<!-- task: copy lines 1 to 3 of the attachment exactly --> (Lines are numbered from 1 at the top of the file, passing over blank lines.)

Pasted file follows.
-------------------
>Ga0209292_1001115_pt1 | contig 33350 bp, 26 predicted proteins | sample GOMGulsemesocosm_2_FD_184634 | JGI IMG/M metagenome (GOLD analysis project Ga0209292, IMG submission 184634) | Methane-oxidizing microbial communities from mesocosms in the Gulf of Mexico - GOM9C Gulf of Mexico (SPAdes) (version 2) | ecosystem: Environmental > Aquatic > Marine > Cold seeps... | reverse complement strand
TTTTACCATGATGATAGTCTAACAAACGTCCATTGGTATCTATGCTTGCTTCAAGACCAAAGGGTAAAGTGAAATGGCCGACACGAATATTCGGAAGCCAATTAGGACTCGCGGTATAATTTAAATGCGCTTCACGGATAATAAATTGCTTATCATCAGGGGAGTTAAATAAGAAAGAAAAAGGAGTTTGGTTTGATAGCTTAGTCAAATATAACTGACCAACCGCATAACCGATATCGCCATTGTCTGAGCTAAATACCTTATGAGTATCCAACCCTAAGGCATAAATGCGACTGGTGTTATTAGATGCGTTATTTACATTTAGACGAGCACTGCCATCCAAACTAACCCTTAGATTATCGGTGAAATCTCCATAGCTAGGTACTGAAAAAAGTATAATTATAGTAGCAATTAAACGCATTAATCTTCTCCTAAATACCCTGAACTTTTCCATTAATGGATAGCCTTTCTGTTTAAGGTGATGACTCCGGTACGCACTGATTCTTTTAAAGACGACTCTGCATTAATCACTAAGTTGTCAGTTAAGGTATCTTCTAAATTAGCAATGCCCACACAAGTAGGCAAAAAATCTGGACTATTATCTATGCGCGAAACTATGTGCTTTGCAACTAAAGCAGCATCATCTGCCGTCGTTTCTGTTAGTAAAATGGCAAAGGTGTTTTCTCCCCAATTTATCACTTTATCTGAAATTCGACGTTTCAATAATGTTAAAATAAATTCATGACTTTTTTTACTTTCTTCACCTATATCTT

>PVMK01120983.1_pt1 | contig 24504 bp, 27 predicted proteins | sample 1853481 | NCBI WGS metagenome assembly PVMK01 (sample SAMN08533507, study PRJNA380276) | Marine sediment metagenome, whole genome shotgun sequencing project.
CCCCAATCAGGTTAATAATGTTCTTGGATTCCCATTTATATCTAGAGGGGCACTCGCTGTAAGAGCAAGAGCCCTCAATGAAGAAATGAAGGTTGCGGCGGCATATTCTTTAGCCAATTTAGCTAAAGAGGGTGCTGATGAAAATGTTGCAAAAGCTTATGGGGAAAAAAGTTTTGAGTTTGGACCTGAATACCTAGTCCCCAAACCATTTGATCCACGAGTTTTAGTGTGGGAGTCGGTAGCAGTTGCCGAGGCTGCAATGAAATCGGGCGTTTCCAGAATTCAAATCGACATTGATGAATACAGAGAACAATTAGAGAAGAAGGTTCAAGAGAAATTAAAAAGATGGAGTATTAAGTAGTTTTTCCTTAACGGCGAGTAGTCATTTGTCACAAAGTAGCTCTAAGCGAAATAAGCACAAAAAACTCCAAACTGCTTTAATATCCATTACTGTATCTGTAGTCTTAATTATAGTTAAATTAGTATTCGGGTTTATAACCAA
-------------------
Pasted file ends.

>Ga0209292_1001115_pt1 | contig 33350 bp, 26 predicted proteins | sample GOMGulsemesocosm_2_FD_184634 | JGI IMG/M metagenome (GOLD analysis project Ga0209292, IMG submission 184634) | Methane-oxidizing microbial communities from mesocosms in the Gulf of Mexico - GOM9C Gulf of Mexico (SPAdes) (version 2) | ecosystem: Environmental > Aquatic > Marine > Cold seeps... | reverse complement strand
TTTTACCATGATGATAGTCTAACAAACGTCCATTGGTATCTATGCTTGCTTCAAGACCAAAGGGTAAAGTGAAATGGCCGACACGAATATTCGGAAGCCAATTAGGACTCGCGGTATAATTTAAATGCGCTTCACGGATAATAAATTGCTTATCATCAGGGGAGTTAAATAAGAAAGAAAAAGGAGTTTGGTTTGATAGCTTAGTCAAATATAACTGACCAACCGCATAACCGATATCGCCATTGTCTGAGCTAAATACCTTATGAGTATCCAACCCTAAGGCATAAATGCGACTGGTGTTATTAGATGCGTTATTTACATTTAGACGAGCACTGCCATCCAAACTAACCCTTAGATTATCGGTGAAATCTCCATAGCTAGGTACTGAAAAAAGTATAATTATAGTAGCAATTAAACGCATTAATCTTCTCCTAAATACCCTGAACTTTTCCATTAATGGATAGCCTTTCTGTTTAAGGTGATGACTCCGGTACGCACTGATTCTTTTAAAGACGACTCTGCATTAATCACTAAGTTGTCAGTTAAGGTATCTTCTAAATTAGCAATGCCCACACAAGTAGGCAAAAAATCTGGACTATTATCTATGCGCGAAACTATGTGCTTTGCAACTAAAGCAGCATCATCTGCCGTCGTTTCTGTTAGTAAAATGGCAAAGGTGTTTTCTCCCCAATTTATCACTTTATCTGAAATTCGACGTTTCAATAATGTTAAAATAAATTCATGACTTTTTTTACTTTCTTCACCTATATCTT

>PVMK01120983.1_pt1 | contig 24504 bp, 27 predicted proteins | sample 1853481 | NCBI WGS metagenome assembly PVMK01 (sample SAMN08533507, study PRJNA380276) | Marine sediment metagenome, whole genome shotgun sequencing project.